If you’re worried about making the transition from A levels to university, you’re definitely not alone.

It’s completely normal to have some degree of anxiety since a university is a completely different environment. When I was starting my first year, I had no idea what to expect in terms of the workload and life in general.

When Freshers’ Week finished, (click here to read my previous post on how to survive it), we were chucked into the deep end of essay and academics...

So after experiencing all of this myself, here are the key differences between school and university that will help you feel a bit more prepared for university!

  1. Fewer contact hours

If you’re used to going in every day for a full day of lessons in school, you might be in for a shock. Contact hours are much less than in school. For Sociology, I had around 12 hours per week in my first year and now 10 hours per week in the second year (I’ll be explaining more about my course in detail in my next post so look out for that!).

Fewer hours in lectures or seminars also means more time for yourself… which means having the freedom to use your time however you want. Of course, this is within reason and one of the biggest things will be learning how to structure your time.

  1. Independent learning

Tagging off the last point, something that you should definitely be doing during your non-contact hours is independent learning. This is the main difference between school and university.

You don’t have teachers breathing down your back, chasing up essays anymore. You are now completely responsible for your learning.

This might sound super daunting but if you need help with organisation, read my blog post on how to stay organised at university!

  1. Teaching styles

Another main difference is that instead of the usual school lessons, you’ll have lectures and seminars.

Lectures are where you’ll be sat in a big room with usually around 200 people (depending on the size of your course), whereas seminars are more of your traditional lessons. However, seminars are much more informal, and are used to facilitate discussions and deeper learning on the unit it’s in.

There may even be people from other courses in your lectures and seminars if they chose the unit as an optional. This definitely makes it more interesting with different points of views.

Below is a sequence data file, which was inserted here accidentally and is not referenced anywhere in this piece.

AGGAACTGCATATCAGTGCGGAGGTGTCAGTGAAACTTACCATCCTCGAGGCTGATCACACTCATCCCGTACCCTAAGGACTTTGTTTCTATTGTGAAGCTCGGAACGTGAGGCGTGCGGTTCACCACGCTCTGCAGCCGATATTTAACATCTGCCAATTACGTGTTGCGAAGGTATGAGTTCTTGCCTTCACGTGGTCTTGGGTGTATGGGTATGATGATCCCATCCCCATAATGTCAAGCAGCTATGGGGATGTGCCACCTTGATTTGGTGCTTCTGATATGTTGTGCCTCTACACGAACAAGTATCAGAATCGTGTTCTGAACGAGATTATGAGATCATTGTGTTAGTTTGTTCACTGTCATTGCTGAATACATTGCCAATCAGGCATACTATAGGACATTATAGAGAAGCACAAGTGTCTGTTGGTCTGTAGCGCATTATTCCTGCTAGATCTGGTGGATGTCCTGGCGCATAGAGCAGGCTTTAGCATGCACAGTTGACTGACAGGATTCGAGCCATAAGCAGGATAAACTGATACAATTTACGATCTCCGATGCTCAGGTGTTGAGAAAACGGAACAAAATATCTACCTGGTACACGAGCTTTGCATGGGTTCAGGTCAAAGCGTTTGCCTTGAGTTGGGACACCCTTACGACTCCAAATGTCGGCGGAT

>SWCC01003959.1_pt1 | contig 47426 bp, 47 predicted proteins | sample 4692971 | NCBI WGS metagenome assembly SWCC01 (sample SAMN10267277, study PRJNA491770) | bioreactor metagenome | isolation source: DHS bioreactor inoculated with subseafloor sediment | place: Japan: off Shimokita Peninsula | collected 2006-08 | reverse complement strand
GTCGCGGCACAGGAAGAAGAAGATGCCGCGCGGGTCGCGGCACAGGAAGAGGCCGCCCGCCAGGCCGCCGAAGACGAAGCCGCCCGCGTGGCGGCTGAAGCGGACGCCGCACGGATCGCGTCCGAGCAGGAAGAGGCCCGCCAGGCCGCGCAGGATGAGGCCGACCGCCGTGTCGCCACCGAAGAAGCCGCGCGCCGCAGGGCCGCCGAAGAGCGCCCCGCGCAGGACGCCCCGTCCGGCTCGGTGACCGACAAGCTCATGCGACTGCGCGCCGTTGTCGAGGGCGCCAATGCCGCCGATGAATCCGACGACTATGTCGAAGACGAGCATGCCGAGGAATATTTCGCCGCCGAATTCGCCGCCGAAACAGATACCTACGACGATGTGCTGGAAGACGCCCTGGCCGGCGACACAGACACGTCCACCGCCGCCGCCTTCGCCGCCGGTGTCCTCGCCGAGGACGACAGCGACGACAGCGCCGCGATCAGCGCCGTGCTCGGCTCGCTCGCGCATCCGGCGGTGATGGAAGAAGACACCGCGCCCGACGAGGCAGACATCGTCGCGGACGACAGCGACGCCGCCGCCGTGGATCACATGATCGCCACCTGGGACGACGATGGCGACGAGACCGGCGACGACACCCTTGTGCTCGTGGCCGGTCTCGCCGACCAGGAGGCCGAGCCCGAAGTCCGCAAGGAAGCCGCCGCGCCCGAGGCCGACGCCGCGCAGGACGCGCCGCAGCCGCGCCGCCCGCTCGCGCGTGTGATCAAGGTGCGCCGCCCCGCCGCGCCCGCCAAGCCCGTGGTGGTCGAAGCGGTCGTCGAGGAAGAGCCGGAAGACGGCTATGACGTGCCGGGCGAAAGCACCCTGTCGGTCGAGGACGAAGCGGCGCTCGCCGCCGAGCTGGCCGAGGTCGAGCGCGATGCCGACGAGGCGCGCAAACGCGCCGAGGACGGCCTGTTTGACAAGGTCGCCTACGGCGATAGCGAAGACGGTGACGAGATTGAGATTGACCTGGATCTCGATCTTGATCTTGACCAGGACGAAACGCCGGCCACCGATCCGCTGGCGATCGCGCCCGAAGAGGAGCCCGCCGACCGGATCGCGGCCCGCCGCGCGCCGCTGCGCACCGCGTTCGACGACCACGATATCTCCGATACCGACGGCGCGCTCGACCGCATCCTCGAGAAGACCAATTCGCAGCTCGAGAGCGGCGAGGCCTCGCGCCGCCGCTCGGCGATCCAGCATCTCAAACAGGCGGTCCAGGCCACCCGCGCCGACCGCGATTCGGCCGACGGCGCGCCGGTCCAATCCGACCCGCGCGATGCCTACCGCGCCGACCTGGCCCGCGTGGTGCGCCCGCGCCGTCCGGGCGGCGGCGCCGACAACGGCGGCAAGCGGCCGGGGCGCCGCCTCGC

Photo of a lecture with a pink highlighter and newspaper in the foreground. Two laps tops centre ground and students at desks in the background. You can just see the female lecturer in the background writing on the second white board in the middle of three. There is a wall clock in the top right-hand corner of the photo
In a Political Sociology Lecture.
  1. Teaching leaders

At university, the teaching is broken down into lecturers, tutors, peer mentors. It’s very different to just the teachers that you might be used to in school.

Although it might seem confusing, this actually means that you have more people to go to if you need help! Definitely make use of your personal tutor if you’re assigned one.

  1. Asking for help

On the topic of asking for help, don’t be afraid to reach out for help! They say ‘a burden shared is a burden halved’ and it’s true. Especially when the workload gets heavy or the going gets tough, talk to a friend or call a family member.

However, if the issue is something a bit deeper, a trip to Student Services never hurts.

  1. Stress levels

Admittedly, the workload at university can get a bit heavy at times so it’s really important to stay calm at all times. Watch the video below for more tips on how to manage the stress that comes with starting university!

Posted in: Faculty of Humanities & Social Sciences, Learning & Teaching at Bath, Looking after your mental health at university, Undergraduate

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